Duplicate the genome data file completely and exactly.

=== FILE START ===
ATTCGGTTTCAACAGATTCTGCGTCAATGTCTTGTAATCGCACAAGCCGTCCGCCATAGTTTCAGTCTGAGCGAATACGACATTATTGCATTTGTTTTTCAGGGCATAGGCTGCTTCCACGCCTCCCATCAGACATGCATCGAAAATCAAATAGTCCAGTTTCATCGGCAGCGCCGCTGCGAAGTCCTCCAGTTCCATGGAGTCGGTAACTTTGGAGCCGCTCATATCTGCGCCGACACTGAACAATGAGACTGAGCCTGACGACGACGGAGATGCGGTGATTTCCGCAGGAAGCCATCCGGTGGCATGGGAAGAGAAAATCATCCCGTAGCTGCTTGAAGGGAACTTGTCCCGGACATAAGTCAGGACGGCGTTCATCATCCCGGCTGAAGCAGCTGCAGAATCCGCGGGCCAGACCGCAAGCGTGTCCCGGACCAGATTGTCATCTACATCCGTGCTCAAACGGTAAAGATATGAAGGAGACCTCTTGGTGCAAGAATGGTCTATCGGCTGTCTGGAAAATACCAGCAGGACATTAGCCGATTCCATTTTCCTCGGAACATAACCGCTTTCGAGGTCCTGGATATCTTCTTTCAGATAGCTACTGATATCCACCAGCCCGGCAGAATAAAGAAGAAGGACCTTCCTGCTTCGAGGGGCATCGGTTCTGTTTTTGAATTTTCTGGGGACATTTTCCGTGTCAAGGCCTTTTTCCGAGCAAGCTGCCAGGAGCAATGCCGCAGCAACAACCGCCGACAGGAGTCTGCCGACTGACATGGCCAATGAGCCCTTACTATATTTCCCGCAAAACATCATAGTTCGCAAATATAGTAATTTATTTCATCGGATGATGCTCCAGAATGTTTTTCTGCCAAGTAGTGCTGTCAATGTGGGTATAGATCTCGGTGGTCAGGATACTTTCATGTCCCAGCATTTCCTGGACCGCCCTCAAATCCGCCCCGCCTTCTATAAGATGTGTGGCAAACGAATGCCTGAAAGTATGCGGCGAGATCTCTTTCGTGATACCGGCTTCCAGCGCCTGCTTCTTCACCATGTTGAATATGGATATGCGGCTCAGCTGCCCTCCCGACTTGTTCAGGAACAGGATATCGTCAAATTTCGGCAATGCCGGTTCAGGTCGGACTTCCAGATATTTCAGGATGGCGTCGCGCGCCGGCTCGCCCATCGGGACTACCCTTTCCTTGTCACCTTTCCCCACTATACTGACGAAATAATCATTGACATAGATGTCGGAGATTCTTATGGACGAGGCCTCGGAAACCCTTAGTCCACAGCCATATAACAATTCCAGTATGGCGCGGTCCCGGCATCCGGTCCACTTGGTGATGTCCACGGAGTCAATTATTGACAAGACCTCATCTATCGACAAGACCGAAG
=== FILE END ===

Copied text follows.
ATTCGGTTTCAACAGATTCTGCGTCAATGTCTTGTAATCGCACAAGCCGTCCGCCATAGTTTCAGTCTGAGCGAATACGACATTATTGCATTTGTTTTTCAGGGCATAGGCTGCTTCCACGCCTCCCATCAGACATGCATCGAAAATCAAATAGTCCAGTTTCATCGGCAGCGCCGCTGCGAAGTCCTCCAGTTCCATGGAGTCGGTAACTTTGGAGCCGCTCATATCTGCGCCGACACTGAACAATGAGACTGAGCCTGACGACGACGGAGATGCGGTGATTTCCGCAGGAAGCCATCCGGTGGCATGGGAAGAGAAAATCATCCCGTAGCTGCTTGAAGGGAACTTGTCCCGGACATAAGTCAGGACGGCGTTCATCATCCCGGCTGAAGCAGCTGCAGAATCCGCGGGCCAGACCGCAAGCGTGTCCCGGACCAGATTGTCATCTACATCCGTGCTCAAACGGTAAAGATATGAAGGAGACCTCTTGGTGCAAGAATGGTCTATCGGCTGTCTGGAAAATACCAGCAGGACATTAGCCGATTCCATTTTCCTCGGAACATAACCGCTTTCGAGGTCCTGGATATCTTCTTTCAGATAGCTACTGATATCCACCAGCCCGGCAGAATAAAGAAGAAGGACCTTCCTGCTTCGAGGGGCATCGGTTCTGTTTTTGAATTTTCTGGGGACATTTTCCGTGTCAAGGCCTTTTTCCGAGCAAGCTGCCAGGAGCAATGCCGCAGCAACAACCGCCGACAGGAGTCTGCCGACTGACATGGCCAATGAGCCCTTACTATATTTCCCGCAAAACATCATAGTTCGCAAATATAGTAATTTATTTCATCGGATGATGCTCCAGAATGTTTTTCTGCCAAGTAGTGCTGTCAATGTGGGTATAGATCTCGGTGGTCAGGATACTTTCATGTCCCAGCATTTCCTGGACCGCCCTCAAATCCGCCCCGCCTTCTATAAGATGTGTGGCAAACGAATGCCTGAAAGTATGCGGCGAGATCTCTTTCGTGATACCGGCTTCCAGCGCCTGCTTCTTCACCATGTTGAATATGGATATGCGGCTCAGCTGCCCTCCCGACTTGTTCAGGAACAGGATATCGTCAAATTTCGGCAATGCCGGTTCAGGTCGGACTTCCAGATATTTCAGGATGGCGTCGCGCGCCGGCTCGCCCATCGGGACTACCCTTTCCTTGTCACCTTTCCCCACTATACTGACGAAATAATCATTGACATAGATGTCGGAGATTCTTATGGACGAGGCCTCGGAAACCCTTAGTCCACAGCCATATAACAATTCCAGTATGGCGCGGTCCCGGCATCCGGTCCACTTGGTGATGTCCACGGAGTCAATTATTGACAAGACCTCATCTATCGACAAGACCGAAG